Over the last three decades, building materials have changed dramatically. Plumbing, flooring, siding, roofing – most are now made from synthetics. The same goes for the stuff inside the building, like foam rubber seat cushions, plastic computer cases, and nylon carpet fibers. As a result, today’s blazes produce two to three times as much energy as a typical fire did in 1980, and most of that energy emerges as flammable gases. Those gases don’t escape from newer buildings, which are well insulated and tightly sealed. Fires now project their energy much farther from their cores, making them more dangerous and more difficult to extinguish.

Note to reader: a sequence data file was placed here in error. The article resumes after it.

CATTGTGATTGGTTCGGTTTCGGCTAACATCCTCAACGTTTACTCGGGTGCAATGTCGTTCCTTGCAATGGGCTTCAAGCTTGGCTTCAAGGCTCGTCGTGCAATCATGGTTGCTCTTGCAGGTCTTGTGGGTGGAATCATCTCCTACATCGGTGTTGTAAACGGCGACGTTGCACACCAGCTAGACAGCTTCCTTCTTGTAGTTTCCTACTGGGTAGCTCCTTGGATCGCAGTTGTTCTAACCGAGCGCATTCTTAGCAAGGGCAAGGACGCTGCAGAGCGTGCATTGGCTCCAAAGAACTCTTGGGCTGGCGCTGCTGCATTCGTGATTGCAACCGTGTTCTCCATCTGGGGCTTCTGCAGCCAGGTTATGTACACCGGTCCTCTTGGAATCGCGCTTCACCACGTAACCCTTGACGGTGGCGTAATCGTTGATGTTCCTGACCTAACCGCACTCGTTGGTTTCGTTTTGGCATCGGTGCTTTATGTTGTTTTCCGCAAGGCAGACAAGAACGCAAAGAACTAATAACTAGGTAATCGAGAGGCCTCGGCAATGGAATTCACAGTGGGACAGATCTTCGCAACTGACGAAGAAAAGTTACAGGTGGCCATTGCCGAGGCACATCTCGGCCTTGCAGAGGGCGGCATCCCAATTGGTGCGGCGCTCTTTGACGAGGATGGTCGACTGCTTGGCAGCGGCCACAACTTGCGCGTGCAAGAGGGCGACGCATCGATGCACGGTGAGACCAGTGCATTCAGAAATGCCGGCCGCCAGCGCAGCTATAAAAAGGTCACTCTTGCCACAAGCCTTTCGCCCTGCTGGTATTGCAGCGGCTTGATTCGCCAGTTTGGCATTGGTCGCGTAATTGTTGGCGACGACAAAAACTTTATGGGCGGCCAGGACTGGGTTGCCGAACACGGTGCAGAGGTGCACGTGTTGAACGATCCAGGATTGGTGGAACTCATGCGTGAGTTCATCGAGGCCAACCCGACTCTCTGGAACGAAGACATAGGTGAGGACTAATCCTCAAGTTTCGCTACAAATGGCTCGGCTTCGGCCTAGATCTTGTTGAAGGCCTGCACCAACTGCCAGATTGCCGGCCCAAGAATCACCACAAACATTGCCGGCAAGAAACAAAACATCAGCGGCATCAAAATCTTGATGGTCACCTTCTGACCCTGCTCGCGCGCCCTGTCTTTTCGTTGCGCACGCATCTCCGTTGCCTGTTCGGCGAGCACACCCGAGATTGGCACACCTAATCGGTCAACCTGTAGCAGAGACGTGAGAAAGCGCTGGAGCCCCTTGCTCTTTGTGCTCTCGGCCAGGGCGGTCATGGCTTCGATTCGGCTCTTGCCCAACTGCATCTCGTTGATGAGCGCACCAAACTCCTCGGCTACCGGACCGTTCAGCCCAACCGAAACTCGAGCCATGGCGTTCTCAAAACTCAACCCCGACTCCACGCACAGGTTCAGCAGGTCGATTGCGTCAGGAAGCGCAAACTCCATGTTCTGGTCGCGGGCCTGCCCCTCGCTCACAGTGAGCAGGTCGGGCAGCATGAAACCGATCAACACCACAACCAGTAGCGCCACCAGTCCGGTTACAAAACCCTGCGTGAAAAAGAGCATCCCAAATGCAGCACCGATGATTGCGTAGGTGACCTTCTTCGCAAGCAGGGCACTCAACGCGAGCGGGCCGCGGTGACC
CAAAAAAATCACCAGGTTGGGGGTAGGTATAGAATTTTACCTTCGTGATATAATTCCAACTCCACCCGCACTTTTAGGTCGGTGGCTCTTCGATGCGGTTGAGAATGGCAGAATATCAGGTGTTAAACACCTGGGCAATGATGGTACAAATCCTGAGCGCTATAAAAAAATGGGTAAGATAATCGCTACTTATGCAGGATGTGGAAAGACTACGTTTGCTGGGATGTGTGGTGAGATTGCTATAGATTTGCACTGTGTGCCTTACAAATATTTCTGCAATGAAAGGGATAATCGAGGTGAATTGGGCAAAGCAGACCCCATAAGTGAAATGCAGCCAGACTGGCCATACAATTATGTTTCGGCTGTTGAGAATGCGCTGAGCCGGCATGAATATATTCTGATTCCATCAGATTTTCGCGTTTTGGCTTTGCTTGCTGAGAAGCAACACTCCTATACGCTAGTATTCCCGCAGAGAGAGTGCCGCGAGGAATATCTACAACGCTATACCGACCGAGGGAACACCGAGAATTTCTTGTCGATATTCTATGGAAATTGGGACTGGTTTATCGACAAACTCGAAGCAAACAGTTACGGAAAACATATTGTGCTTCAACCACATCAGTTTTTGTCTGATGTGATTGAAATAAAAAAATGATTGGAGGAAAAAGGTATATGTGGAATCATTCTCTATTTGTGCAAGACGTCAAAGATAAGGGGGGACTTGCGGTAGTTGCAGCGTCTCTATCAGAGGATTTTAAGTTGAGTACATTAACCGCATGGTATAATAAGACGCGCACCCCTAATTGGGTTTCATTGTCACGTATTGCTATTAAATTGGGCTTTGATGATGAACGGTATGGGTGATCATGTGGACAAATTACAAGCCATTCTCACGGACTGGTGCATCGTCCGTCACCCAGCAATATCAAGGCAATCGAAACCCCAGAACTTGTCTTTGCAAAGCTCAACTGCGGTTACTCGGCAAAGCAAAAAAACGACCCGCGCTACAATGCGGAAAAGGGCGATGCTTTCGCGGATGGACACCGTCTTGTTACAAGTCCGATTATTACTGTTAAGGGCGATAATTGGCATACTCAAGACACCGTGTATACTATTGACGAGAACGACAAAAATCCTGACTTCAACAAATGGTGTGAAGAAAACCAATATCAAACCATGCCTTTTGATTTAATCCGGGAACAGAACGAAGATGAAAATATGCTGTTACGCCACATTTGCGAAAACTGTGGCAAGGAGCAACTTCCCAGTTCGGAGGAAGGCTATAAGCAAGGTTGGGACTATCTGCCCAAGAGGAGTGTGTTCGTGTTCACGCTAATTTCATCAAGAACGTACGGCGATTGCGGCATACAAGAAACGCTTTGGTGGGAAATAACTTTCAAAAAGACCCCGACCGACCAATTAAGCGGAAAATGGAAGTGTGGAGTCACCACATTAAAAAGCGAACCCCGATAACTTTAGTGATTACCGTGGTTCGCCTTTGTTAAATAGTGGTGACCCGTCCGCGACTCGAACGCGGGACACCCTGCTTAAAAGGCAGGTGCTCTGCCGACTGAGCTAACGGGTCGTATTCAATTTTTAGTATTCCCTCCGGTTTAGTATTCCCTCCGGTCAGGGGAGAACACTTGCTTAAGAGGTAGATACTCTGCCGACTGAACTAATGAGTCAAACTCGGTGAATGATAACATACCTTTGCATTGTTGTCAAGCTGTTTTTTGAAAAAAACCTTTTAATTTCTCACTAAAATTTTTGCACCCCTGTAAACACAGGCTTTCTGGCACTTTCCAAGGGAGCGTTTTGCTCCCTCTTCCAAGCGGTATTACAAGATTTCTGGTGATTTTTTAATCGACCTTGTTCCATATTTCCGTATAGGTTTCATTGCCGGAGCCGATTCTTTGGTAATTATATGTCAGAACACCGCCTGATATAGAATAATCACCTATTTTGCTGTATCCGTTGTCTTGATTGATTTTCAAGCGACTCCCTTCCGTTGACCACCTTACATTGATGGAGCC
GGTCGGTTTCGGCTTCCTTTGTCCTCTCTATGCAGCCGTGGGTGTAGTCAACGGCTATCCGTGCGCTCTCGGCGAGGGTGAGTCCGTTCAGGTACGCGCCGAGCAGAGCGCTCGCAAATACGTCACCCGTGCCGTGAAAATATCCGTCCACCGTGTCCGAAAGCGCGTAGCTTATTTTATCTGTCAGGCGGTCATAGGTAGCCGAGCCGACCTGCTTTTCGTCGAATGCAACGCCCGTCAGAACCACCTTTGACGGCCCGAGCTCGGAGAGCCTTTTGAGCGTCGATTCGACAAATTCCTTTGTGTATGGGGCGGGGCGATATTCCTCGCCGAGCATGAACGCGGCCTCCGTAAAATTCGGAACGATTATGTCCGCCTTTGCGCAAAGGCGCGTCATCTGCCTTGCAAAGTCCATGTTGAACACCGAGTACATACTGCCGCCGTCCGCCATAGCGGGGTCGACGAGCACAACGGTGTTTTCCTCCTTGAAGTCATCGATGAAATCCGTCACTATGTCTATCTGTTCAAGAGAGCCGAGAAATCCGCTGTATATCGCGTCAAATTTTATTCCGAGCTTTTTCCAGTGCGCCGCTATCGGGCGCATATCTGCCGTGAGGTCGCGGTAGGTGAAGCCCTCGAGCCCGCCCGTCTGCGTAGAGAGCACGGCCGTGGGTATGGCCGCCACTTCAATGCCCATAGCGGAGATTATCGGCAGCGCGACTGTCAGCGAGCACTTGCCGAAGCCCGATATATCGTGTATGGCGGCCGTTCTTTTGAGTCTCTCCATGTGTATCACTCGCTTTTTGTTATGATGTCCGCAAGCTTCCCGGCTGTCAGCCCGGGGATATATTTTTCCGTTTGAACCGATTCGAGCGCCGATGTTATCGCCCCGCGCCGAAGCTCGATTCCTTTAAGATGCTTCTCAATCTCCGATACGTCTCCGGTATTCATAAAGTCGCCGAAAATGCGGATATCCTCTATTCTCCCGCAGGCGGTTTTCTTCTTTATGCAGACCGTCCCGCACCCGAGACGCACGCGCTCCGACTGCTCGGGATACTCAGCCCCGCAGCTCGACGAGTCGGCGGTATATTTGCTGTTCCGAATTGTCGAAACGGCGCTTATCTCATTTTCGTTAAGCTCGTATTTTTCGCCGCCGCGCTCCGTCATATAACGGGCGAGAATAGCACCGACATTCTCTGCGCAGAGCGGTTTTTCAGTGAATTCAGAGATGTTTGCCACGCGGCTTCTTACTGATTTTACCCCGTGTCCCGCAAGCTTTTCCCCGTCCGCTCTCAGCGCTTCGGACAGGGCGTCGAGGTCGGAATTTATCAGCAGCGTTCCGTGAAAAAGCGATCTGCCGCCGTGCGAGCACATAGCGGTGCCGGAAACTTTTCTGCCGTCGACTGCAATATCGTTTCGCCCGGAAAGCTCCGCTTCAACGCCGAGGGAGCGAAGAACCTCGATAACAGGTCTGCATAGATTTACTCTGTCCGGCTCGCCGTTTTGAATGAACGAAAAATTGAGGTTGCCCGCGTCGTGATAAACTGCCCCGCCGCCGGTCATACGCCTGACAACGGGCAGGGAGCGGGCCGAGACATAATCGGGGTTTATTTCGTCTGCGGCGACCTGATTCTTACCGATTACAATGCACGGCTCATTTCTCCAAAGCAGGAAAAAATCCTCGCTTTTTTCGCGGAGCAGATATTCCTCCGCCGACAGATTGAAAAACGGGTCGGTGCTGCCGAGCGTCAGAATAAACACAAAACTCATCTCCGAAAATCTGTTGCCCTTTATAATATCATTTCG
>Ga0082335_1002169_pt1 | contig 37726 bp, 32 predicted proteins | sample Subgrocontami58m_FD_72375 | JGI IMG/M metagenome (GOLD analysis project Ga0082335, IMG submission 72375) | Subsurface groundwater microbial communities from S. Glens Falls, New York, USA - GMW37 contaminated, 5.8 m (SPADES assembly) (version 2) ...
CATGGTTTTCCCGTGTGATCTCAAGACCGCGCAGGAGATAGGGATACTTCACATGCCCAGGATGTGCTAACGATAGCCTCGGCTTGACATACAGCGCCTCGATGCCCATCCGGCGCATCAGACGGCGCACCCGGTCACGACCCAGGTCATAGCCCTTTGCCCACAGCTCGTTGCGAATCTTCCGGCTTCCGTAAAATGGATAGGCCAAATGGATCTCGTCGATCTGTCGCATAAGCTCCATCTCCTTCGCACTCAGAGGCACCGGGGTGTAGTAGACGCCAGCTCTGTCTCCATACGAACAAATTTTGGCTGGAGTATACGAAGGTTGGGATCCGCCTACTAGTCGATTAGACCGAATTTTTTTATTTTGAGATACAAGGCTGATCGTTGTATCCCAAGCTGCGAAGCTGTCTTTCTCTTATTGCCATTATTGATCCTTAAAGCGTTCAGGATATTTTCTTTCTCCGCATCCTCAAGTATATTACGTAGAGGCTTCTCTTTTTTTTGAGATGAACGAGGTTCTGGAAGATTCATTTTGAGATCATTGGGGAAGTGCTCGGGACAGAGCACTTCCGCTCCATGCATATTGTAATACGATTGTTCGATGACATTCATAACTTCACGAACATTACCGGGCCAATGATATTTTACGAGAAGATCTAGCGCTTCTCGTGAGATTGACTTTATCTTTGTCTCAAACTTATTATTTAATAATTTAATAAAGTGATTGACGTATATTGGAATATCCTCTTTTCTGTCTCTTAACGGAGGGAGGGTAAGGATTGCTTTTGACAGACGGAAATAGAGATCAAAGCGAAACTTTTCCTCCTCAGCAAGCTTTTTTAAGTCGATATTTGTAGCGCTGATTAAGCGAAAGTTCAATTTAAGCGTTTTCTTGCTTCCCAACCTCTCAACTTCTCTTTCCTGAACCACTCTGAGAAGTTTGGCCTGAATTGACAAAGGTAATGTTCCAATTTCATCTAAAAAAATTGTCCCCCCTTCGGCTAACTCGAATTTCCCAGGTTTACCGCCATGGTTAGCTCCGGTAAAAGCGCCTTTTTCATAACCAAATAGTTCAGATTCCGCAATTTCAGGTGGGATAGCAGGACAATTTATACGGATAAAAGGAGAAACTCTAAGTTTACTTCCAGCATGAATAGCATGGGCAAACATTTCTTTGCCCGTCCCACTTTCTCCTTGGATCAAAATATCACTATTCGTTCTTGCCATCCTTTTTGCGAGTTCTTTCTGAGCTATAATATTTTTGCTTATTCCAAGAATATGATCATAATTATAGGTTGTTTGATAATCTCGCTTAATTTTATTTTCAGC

Krister Giselsson and Mats Rosander, two Swedish fire engineers, predicted this problem in the late 1970s and began developing new methods to address it. They realized that just approaching the fire – getting close enough to put the wet stuff on the red stuff – was going to be the defining challenge of 21st-century firefighting. —Joshua Davis —The Fire Rebels (Wired)